Introduction & Overview of Chorale

Kevin Young (poet)
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Chorale Summary & Study Guide Description

Chorale Summary & Study Guide includes comprehensive information and analysis to help you understand the book. This study guide contains the following sections:

This detailed literature summary also contains Bibliography on Chorale by Kevin Young (poet).

In his third collection of poetry, Jelly Roll: A Blues (2003), Kevin Young presents the reader with verses drawing first and foremost on the musical genre of the title and also on a wide variety of other historical genres. The titles of the poems themselves are the first indication of his inspirations: “Rhythm & Blues,” “Early Blues,” “Blues,” and “Late Blues” affirm the collection's foundation; “Dixieland,” “Ragtime,” and “Boogie-Woogie” indicate that Young is wandering further afield while nevertheless remaining rooted in the blues tradition; and “Etude” (a composition with both technical and artistic merit), “Cantata” (a composition employing voices in various forms), and “Rhapsody” (an irregular, improvisational composition) offer evidence of the author's widespread understanding of the essence of music. Indeed, nearly all of the more than one hundred poems in the collection reverberate with musicality, with fifteen titles including the word song. The work's opening epigraph consists of fourteen lines of lyrics written by the blues guitarist Robert Johnson.

“Chorale” fits neatly into this musical framework. According to Merriam-Webster's Collegiate Dictionary, a chorale is “a hymn or psalm sung to a traditional or composed melody in church.” In appearing directly after the extended ruminations of “Sleepwalking Psalms” and a few poems before “Jubilee”—where the word jubilee has religious connotations both within the Roman Catholic Church and among African Americans regardless of denomination—“Chorale” can be seen as providing something of a core of spirituality within the collection as a whole.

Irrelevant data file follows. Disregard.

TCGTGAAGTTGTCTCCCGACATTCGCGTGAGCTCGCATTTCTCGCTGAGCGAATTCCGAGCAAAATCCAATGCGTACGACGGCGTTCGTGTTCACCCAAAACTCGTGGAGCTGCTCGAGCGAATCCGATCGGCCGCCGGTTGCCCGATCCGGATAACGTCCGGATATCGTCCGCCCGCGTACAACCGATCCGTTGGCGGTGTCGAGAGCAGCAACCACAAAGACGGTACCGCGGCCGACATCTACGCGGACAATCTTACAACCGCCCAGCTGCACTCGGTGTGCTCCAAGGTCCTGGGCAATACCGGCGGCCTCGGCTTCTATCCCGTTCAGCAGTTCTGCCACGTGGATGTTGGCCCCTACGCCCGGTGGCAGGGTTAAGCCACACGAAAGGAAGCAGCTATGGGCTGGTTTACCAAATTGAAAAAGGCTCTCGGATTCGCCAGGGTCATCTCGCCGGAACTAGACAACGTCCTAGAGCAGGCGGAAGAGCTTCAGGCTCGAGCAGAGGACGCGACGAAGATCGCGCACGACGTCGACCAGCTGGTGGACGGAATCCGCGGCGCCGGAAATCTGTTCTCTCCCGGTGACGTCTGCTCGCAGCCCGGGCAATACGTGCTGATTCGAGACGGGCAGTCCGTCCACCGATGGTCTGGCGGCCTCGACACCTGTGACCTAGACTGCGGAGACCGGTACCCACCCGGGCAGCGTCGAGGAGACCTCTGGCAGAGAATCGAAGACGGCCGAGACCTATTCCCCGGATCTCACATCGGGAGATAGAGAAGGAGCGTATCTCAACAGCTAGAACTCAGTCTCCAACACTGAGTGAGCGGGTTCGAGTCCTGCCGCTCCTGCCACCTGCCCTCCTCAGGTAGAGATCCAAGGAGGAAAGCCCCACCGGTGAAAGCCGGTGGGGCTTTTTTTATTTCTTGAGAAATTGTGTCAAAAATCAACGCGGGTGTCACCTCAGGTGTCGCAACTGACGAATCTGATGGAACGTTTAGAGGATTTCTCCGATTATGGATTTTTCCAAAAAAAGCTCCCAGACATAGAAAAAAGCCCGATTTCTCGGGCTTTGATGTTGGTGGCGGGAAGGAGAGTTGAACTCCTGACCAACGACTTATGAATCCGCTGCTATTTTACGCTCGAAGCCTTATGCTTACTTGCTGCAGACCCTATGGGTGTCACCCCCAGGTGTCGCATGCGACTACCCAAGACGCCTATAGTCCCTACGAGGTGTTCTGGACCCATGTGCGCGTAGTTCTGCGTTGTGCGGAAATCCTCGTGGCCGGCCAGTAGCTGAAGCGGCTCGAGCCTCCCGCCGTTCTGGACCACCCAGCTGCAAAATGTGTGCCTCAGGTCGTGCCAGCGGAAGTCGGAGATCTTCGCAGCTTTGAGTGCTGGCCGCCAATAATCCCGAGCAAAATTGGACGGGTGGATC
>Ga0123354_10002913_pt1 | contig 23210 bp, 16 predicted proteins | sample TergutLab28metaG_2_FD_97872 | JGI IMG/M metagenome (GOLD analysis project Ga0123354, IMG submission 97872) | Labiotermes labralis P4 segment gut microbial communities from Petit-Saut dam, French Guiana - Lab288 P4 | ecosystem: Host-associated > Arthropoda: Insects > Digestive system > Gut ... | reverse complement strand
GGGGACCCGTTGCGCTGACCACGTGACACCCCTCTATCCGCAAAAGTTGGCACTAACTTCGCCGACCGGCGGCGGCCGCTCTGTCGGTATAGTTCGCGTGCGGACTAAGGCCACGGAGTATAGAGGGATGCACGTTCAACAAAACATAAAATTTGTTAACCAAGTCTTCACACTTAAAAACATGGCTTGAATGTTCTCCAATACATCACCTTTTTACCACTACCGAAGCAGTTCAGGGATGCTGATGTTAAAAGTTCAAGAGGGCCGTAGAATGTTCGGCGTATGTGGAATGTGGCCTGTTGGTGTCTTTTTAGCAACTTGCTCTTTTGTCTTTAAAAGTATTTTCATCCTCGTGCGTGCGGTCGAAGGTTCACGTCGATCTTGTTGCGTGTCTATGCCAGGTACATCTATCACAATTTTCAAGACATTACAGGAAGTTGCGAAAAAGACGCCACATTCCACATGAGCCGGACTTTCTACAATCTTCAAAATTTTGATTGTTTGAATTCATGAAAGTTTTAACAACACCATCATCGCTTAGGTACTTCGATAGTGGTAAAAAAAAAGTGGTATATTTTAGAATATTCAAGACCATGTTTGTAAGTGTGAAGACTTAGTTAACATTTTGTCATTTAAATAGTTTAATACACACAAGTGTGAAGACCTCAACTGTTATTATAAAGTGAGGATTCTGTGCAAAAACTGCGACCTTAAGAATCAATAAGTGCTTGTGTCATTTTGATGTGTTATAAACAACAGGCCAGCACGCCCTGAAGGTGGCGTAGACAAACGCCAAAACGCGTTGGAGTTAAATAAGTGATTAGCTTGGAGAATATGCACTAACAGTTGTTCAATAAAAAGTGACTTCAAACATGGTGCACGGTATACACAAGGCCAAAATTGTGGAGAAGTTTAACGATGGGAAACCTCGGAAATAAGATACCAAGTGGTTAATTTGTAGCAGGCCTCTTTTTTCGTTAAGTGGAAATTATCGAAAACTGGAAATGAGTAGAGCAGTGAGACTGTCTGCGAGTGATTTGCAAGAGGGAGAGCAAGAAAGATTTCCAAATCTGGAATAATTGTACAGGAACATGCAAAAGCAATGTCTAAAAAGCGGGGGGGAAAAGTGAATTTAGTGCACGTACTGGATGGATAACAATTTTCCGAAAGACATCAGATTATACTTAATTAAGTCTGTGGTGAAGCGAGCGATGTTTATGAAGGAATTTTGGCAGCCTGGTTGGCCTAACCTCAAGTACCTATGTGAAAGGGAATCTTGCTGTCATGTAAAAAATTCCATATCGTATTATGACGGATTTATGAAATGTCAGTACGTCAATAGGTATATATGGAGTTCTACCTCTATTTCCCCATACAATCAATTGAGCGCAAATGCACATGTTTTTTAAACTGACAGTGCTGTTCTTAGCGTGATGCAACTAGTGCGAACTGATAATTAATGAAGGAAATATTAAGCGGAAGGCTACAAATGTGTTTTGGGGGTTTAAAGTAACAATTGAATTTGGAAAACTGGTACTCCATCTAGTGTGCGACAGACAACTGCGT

Outside the literal context of its title, “Chorale” can be read as a lamentation of uncertainty. The narrator seems to question what the world has thus far given him and what he can reasonably expect from it in the future. The reader, in turn, wonders along with him. The poem is brief; it consists of eight couplets, or two-line stanzas, and a solitary closing line. In all, the poet uses only sixty-four words to communicate the essence of his train of thought, such that the reader must approach the poem with the utmost attention in attempting to grasp that essence.

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